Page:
(Literally, "When I read this book, I am made to think." Notice the ...
構【かま】う (= "care about", "mind", "worry about") can be used in the forms of both "～に構う" (intransitively) and "～を構う" (transitively).
For example, you can both say 「俺はお前に構っている暇がない」 and 「俺はお前を構っている暇がない」, and they're semantically the same! According to BCCWJ Corpus, "～に構う" is roughly three times more common than "～を構う".
You seem to know how to make causative ...
It's a different way of saying the causative-passive 行かせられる, so it means that the speaker was made to go to the hospital.
Note in an earlier version of this answer I confidently asserted that this is a more colloquial example. A comment was posted to the contrary and, after researching it more in depth, I was surprised to find I was indeed wrong in that ...
I don't know what you mean by "-せる" form.
-せる can appear at the end of the verb in at least two ways.
As the potential form of a verb, which ends in -す. 帰す -> 帰せる
As the causative form of a verb. 帰る -> 帰らせる
Here, -せる is the potential form of the verb 倒す, so
倒す "to throw over, to knock down"
倒せる "to be able to throw over / knock down"
倒せない "not to ...
I think these two sentences are equally natural, and are semantically the same.
Many verbs such as たくらむ, 計画する, 準備する do not have causative meanings. In such cases, you always need the saseru-form to express the intended meaning.
携帯電話を持っているのを忘れてしまうような人 can mean both "a person who is likely to forget the fact that he has a phone" and "a (fascinating) person who makes you forget about your phone". But no one wants to date such a forgetful person, so the latter should be the correct interpretation.
Your attempt, 携帯電話を持っているのをついつい忘れさせてくれるような人と付き合いなさい is correct and "less ambiguous" in a ...
Firstly, 保つ actually has intransitive meaning "to sustain".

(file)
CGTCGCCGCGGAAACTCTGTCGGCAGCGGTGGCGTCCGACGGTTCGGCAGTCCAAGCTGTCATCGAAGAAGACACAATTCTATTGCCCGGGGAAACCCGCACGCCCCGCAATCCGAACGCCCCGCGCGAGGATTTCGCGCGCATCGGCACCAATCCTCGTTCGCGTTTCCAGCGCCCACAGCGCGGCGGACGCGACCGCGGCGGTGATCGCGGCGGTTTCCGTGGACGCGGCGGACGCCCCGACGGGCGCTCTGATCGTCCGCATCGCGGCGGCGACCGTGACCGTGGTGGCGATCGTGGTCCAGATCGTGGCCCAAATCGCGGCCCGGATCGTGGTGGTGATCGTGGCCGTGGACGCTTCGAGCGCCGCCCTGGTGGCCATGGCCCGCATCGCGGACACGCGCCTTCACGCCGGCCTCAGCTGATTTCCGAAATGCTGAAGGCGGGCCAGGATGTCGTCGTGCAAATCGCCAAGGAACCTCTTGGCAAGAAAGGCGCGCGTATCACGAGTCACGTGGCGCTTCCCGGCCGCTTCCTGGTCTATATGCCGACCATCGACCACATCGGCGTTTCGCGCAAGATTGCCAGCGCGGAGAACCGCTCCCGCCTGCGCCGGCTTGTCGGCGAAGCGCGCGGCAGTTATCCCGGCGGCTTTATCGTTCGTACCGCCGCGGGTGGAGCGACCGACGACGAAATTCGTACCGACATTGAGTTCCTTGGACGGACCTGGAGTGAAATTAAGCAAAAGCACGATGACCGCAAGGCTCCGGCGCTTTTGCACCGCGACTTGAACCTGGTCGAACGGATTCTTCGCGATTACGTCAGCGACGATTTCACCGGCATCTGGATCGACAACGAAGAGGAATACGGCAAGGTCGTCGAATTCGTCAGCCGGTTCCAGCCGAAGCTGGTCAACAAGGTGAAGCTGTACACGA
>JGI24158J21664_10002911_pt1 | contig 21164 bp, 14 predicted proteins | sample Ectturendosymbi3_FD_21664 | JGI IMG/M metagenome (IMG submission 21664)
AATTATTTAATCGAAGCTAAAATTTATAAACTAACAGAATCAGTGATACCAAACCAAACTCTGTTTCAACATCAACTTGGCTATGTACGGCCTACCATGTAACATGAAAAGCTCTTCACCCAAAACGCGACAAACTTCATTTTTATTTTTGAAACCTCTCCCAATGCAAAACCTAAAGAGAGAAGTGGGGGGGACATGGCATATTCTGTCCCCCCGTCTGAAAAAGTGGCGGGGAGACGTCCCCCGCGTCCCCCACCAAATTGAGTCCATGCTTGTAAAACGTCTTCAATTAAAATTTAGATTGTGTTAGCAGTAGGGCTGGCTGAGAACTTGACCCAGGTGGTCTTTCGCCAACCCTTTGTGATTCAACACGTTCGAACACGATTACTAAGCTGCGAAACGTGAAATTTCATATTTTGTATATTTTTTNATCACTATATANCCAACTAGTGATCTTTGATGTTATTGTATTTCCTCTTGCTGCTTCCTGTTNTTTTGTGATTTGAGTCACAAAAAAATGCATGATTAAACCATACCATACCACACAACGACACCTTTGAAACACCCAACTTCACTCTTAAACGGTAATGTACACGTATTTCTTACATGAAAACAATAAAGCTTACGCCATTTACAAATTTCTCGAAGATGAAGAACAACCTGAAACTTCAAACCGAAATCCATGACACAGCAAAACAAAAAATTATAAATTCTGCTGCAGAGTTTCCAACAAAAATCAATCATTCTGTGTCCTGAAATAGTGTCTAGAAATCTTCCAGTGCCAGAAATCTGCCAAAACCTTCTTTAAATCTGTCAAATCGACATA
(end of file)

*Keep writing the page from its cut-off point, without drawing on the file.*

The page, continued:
However, what way more important here is that, I suspect, it should be read もつ rather than たもつ in this context so that it makes sense, because we have an idiom 腹がもつ "one's stomach holds up" or "be in the state of satiety for a while". What the speaker ...
This is actually a causative-passive construction.
Sometimes there is confusion around causative forms because there are actually two causative verbal forms for many verbs. For godan verbs like 組む, there is a 'standard' causative form in which you attach せる to the a-row (未然形) of the verb. For 組む this would be 組ませる. There is also a 'short' causative form in ...
As you mentioned, there are both "transitive" and "intransitive" 触れる (What is the difference between に触れる and を触れる?). The transitive 触れる is for touching as a result of somebody moving their body, like your example 肩に手を触れる. It describes an action under one's control, thus usually used when touching or non-touching is most meaningful in ...
命中する is always intransitive, and ～を命中する is ungrammatical.
デトネータが敵に命中する (intransitive) → (プレイヤーが)デトネータを敵に命中させる (causative)
発動する works both transitively and intransitively. This means コンボを発動する and コンボを発動させる are interchangeable. (But コンボに発動する makes no sense.)
コンボが発動する (intransitive) → コンボを発動させる (causative)
Differences Between ...
There is no "passive-causative form" as you suggest in Japanese. Japanese verb conjugations can be "stacked", but not all combinations are possible. There is a correct order you have to respect. If you want the causative-passive meaning described in your textbook, you must always use させられる, not られさせる.
I was ...
Both 両親は私を医者にならせたがっています and 両親は私に医者になって欲しがっています are grammatically correct, but in practice, people don't say either. I'd recommend, as seafood258 says, 両親は私が医者になることを望んでいる or, if you ignore minor difference, …医者にならせたいようだ / …医者になってほしいようだ.